Enacting big, cultural changes takes teamwork, but the ball is rolling. As the mental health conversation heats up, brands and influencers have the power to call greater attention to the topic and help transform mental health care. During the 2022 Winter Olympics, Team USA provided athletes with useful resources like sports psychologists, group therapy sessions, and free access to wellness apps like Headspace Plus and WellTrack. The effort acknowledged the high-pressure setting of the games and the mind-body balance required for success, and brands are joining in. Last month, New Balance and District Vision launched a collection of apparel and sneakers paired with a series of micro-courses that tackle mindfulness in fitness. Among the courses, Olympic runners Emily Sisson and Brenda Martinez lead “Runner’s Heart,” where they divulge tips, tricks, and habits for mental wellness in athletics.
Influential celebrities and leaders are creating resources that elevate mental health in culture more broadly. Wondermind, an upcoming media ecosystem of mental health resources helmed by actress, singer, and entrepreneur Selena Gomez with Newsette CEO Daniella Pierson, will include a range of expert-reviewed content across newsletters, interviews, and a podcast. As the fourth most followed Instagram account in the world, Gomez’s influence is vast, and the star aims to use the new platform to destigmatize perceptions of mental health and wellness while revolutionizing the way we practice it. But with recent steps by the White House to address the pandemic-induced stress burdening essential healthcare workers, reform is having an even wider reach. In March, President Biden allocated $135 million in funds to train medical students, residents, nurses, and other professionals in evidence-based mental and substance use disorders strategies, with grants going to medical schools, academic health centers, government agencies, and nonprofits. With mental wellness reform at the forefront of society, the power of team effort is propelling us into action.
What This Means
The number of Restivism-focused initiatives over the past year alone reveals a powerful public desire for reformed mental health practices and habits. In December 2021, 96% of US adults told us that “emotional health is just as important as physical health.”** People and brands are illustrating a cultural shift that acknowledges our need to slow down. As 2022 continues, we expect a rising tide of reform policies and new procedures to bring more than just awareness of and accessibility to mental health as a right, but as the gold standard both on- and off-the-field.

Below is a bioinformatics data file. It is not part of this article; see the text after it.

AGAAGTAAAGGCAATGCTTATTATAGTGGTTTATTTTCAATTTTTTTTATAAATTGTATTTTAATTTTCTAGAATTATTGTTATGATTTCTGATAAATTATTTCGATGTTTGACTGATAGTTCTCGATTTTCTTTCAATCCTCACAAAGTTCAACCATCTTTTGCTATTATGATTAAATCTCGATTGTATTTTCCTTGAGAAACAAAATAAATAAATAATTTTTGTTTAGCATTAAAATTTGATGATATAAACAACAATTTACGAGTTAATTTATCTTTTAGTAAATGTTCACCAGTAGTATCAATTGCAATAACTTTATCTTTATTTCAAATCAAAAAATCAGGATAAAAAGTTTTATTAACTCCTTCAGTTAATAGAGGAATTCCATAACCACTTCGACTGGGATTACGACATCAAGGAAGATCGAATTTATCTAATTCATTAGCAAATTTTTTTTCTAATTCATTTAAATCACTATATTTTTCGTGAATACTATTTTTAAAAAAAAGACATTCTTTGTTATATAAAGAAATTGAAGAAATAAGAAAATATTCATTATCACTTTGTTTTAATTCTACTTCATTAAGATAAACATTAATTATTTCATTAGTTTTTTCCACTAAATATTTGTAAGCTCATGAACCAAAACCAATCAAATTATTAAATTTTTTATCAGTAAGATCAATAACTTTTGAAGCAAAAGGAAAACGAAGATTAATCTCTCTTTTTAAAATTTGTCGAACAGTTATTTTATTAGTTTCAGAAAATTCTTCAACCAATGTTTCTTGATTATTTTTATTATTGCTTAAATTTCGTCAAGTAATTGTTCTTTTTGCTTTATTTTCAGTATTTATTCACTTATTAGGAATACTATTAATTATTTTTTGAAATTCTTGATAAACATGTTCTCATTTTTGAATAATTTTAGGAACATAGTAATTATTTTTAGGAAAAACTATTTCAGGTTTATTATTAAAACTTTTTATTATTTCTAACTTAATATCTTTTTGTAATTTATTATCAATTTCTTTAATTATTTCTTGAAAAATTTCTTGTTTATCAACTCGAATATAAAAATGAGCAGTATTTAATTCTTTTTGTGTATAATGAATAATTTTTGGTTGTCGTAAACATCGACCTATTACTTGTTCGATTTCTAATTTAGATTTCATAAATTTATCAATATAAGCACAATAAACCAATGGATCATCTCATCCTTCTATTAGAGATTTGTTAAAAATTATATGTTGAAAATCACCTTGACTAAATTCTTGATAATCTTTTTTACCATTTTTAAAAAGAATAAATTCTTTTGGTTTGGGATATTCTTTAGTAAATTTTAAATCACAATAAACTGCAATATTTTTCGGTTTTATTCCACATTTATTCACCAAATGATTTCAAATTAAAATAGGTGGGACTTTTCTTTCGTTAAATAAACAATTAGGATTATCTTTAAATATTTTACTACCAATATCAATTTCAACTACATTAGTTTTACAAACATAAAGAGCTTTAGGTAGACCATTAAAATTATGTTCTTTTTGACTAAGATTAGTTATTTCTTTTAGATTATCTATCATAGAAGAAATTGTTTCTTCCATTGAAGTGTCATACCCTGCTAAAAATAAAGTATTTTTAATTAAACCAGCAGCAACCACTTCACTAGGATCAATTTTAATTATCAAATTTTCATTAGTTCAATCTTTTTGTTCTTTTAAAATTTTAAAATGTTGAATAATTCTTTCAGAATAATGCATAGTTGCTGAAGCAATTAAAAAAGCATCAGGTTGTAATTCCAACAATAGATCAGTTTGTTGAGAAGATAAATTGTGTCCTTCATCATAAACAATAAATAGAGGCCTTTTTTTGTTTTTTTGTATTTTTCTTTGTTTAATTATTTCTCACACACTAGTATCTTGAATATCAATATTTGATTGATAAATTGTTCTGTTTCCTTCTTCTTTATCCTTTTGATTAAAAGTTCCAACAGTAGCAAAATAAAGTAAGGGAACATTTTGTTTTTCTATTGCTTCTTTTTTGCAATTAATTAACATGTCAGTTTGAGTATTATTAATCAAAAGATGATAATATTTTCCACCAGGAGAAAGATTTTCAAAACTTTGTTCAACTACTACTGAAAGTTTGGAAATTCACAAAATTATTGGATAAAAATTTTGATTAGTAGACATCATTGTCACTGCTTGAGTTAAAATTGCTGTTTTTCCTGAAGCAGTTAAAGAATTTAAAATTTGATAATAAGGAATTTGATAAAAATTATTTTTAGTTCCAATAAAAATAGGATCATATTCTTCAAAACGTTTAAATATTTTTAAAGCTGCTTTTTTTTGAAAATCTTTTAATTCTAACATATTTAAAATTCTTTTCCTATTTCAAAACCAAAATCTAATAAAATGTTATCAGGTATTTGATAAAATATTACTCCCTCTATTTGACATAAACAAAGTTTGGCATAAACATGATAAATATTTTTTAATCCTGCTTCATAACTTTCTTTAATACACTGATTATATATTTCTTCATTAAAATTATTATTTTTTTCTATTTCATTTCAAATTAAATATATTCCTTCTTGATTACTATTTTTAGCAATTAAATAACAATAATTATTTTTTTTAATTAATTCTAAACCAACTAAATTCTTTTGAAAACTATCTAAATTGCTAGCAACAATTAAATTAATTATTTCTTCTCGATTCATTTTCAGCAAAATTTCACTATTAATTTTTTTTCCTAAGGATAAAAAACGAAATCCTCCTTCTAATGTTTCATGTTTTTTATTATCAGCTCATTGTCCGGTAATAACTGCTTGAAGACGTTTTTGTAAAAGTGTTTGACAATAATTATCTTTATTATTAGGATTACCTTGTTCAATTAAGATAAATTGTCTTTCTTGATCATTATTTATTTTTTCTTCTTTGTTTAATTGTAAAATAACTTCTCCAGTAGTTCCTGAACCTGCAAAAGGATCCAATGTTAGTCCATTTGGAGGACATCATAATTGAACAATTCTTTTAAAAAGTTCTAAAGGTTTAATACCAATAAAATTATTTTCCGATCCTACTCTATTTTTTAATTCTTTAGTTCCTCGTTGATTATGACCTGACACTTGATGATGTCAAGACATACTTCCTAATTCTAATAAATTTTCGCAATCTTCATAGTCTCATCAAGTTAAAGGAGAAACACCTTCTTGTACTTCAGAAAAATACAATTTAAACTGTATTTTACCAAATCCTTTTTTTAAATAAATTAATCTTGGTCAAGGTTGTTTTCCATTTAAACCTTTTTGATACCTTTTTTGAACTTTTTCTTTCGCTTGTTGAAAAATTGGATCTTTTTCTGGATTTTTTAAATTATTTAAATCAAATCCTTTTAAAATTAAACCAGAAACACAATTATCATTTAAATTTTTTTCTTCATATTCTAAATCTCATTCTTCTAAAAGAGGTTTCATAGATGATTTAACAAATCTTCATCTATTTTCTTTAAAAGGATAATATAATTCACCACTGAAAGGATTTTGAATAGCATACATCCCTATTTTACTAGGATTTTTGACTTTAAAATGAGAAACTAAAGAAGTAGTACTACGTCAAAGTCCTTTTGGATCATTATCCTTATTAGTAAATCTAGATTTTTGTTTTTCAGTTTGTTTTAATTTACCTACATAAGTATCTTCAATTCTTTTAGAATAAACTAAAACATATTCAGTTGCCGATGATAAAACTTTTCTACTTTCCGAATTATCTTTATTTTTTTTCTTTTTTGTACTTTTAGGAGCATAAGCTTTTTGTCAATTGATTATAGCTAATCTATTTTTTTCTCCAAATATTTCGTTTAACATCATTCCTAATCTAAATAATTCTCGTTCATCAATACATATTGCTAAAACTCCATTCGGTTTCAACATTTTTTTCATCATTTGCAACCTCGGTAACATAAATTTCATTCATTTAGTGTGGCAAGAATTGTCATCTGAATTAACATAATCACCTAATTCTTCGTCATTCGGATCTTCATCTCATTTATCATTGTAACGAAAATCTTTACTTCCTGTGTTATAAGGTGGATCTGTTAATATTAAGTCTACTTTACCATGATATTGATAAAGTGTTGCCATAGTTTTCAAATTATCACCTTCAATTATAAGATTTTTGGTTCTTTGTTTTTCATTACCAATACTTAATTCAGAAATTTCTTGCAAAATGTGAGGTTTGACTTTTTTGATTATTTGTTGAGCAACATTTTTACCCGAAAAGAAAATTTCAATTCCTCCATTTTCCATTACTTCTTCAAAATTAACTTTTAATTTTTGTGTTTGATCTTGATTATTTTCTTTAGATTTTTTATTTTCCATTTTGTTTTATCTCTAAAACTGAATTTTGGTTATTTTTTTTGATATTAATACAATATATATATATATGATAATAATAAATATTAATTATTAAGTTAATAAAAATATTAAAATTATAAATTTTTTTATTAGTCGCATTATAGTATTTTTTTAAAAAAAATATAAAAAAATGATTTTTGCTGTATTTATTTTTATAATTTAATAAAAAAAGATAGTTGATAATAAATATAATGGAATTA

As people, brands, and policies bring mental health into the forefront of cultural conversations, it’s time for more to make a move. By identifying pain points of your trade, alleviating “performance anxiety,” and making mental wellness a driver for experience, brands can hit the mark. For example:
- Airlines: The travel industry runs on hustle and bustle, and airports can be pure time-crunched chaos. From passengers to the crew, all fliers feel pressure from the high-energy and often stress-inducing process of air travel, particularly at boarding time. An airline can adopt a campaign centered around keeping calm at the gate. Following flight check-in, help passengers lift off some steam by transforming the waiting area into a sensory suite that uses color, scent, sound, and touch to create a relaxing escape pre-boarding.
- News/Journalism: Balance between doom-scrolling and essential news reading can be tricky. Staying up to date on current events today is overwhelming, but for many, being informed is crucial. To ease information overload, a newspaper (print or digital) can incorporate periodical reminders to take a pause from reading or offer engaging pop-up activities to encourage #breaksbeforebreakdowns.
Sources: *Horizon Media, Finger on the Pulse. Survey fielded 1/30/22-2/13/22, n=1,129; **Horizon Media, Finger on the Pulse. Survey fielded 11/29/21-12/9/21, n=1,140